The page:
On 1/14/21 7:55 PM, Fred Cisin wrote:
You are right.? At the time, it simply never occured
to me that anybody
would use it for anything other than matrix processing of scientific data.
(MY view of the elephant)
The vector thing did strange things to your thinking. Any scalar
instruction was basically timed at k+e, where k is the pipeline startup
time and e is the actual time to do the operation.
Vectors of length n basically had timings of k+ne. That lead to all
sorts of interesting things, such as for N<1000, the fastest sort was a
vector selection sort, not any of the traditional scalar methods such as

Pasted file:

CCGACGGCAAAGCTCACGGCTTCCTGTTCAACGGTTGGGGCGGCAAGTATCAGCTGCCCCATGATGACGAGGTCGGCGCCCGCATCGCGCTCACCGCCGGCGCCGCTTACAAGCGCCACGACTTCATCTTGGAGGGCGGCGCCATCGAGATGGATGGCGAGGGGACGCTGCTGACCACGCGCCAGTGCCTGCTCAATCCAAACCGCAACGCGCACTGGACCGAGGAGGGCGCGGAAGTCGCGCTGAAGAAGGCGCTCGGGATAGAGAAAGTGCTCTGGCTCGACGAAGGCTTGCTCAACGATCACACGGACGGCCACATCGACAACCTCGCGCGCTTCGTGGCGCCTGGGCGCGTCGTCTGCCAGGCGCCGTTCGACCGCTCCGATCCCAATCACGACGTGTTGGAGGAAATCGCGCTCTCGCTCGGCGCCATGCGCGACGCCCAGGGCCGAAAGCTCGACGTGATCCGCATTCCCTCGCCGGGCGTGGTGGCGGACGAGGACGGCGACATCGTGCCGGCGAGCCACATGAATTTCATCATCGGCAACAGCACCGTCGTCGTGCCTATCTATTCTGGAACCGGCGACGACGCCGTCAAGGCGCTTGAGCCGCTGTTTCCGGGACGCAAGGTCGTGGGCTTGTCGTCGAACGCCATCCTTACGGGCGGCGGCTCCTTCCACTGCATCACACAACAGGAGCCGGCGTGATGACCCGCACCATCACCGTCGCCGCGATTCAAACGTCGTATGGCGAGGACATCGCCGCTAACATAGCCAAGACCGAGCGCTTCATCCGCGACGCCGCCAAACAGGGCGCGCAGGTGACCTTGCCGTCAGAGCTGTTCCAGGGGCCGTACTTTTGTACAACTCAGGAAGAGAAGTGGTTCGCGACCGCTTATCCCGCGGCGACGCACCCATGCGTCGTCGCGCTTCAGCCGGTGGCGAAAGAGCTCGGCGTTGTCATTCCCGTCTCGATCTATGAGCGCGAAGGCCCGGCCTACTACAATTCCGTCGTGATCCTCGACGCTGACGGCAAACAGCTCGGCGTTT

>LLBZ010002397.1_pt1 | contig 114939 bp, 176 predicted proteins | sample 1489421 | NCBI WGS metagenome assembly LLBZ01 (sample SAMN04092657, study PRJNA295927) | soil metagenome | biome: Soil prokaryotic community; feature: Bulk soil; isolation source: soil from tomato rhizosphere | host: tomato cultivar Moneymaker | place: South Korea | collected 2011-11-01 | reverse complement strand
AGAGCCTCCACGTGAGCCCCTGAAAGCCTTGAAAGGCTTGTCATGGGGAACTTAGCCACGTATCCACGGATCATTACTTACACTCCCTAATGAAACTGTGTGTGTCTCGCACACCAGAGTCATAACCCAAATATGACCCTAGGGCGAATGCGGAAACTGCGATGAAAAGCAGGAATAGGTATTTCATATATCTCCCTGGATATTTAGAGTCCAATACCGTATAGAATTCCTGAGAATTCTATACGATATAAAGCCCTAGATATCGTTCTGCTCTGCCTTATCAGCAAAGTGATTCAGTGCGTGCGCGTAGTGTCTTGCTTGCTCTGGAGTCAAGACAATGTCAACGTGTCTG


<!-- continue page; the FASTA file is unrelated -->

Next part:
Quicksort. Hashing a lookup table was often slower than simply
performing a serial search. I wrote a text editor back around 1974
using vector instructions as a bootleg project. I found the same editor
still in use in 1985 on the ETA-10 super. It was called OGNATE, for "oh
god, not another text editor".
So, you could see how APL was somehow appropriate to the architecture.
Too bad that nobody really used it. FORTRAN, FORTRAN and more FORTRAN.
I was able to speed up the OS resident by almost 30 percent by rewriting
scalar code as vector and making some scalar optimizations. The
implementation language was IMPL, a dialect of LRLTRAN.
The instruction set on the STAR was, to put it mildly, huge. Later
CYBER and ETA implementations stripped a lot of the more exotic
instructions away--and added a dedicated scalar unit.
Good times on a failed project...
Now, of course, any major CPU has vector instructions squirreled away
somewhere; e.g. Intel SSE, AVX, etc.